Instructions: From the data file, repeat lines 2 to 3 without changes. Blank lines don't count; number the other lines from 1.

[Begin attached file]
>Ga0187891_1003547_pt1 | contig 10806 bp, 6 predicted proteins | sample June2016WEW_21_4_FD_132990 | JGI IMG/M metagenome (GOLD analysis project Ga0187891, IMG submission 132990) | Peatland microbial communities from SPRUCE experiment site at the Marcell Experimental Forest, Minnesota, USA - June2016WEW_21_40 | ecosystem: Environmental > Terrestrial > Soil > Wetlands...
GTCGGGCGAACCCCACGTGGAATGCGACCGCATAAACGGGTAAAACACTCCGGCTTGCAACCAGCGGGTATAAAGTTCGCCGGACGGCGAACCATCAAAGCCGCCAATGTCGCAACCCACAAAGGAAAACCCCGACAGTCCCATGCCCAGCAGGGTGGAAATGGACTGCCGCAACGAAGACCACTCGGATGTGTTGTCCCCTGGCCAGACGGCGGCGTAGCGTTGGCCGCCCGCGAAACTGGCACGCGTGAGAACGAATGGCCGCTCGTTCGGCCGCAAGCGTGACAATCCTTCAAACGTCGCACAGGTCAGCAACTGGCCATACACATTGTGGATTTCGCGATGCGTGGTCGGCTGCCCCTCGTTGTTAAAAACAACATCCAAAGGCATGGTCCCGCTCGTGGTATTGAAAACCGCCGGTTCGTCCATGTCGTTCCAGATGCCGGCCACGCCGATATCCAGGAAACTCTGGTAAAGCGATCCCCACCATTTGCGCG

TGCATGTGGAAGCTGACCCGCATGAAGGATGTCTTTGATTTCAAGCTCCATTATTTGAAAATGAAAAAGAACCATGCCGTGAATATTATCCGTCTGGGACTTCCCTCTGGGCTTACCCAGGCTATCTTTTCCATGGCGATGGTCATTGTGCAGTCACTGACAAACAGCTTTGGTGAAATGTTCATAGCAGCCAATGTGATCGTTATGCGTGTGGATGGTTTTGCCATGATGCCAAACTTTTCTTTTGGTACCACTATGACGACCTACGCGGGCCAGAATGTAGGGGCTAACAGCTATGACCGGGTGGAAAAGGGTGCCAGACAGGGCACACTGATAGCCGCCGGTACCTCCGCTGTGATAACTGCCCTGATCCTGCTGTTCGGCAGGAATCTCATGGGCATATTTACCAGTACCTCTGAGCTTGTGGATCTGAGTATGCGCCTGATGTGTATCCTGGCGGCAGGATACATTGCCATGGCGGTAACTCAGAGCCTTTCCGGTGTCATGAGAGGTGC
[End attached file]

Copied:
GTCGGGCGAACCCCACGTGGAATGCGACCGCATAAACGGGTAAAACACTCCGGCTTGCAACCAGCGGGTATAAAGTTCGCCGGACGGCGAACCATCAAAGCCGCCAATGTCGCAACCCACAAAGGAAAACCCCGACAGTCCCATGCCCAGCAGGGTGGAAATGGACTGCCGCAACGAAGACCACTCGGATGTGTTGTCCCCTGGCCAGACGGCGGCGTAGCGTTGGCCGCCCGCGAAACTGGCACGCGTGAGAACGAATGGCCGCTCGTTCGGCCGCAAGCGTGACAATCCTTCAAACGTCGCACAGGTCAGCAACTGGCCATACACATTGTGGATTTCGCGATGCGTGGTCGGCTGCCCCTCGTTGTTAAAAACAACATCCAAAGGCATGGTCCCGCTCGTGGTATTGAAAACCGCCGGTTCGTCCATGTCGTTCCAGATGCCGGCCACGCCGATATCCAGGAAACTCTGGTAAAGCGATCCCCACCATTTGCGCG

TGCATGTGGAAGCTGACCCGCATGAAGGATGTCTTTGATTTCAAGCTCCATTATTTGAAAATGAAAAAGAACCATGCCGTGAATATTATCCGTCTGGGACTTCCCTCTGGGCTTACCCAGGCTATCTTTTCCATGGCGATGGTCATTGTGCAGTCACTGACAAACAGCTTTGGTGAAATGTTCATAGCAGCCAATGTGATCGTTATGCGTGTGGATGGTTTTGCCATGATGCCAAACTTTTCTTTTGGTACCACTATGACGACCTACGCGGGCCAGAATGTAGGGGCTAACAGCTATGACCGGGTGGAAAAGGGTGCCAGACAGGGCACACTGATAGCCGCCGGTACCTCCGCTGTGATAACTGCCCTGATCCTGCTGTTCGGCAGGAATCTCATGGGCATATTTACCAGTACCTCTGAGCTTGTGGATCTGAGTATGCGCCTGATGTGTATCCTGGCGGCAGGATACATTGCCATGGCGGTAACTCAGAGCCTTTCCGGTGTCATGAGAGGTGC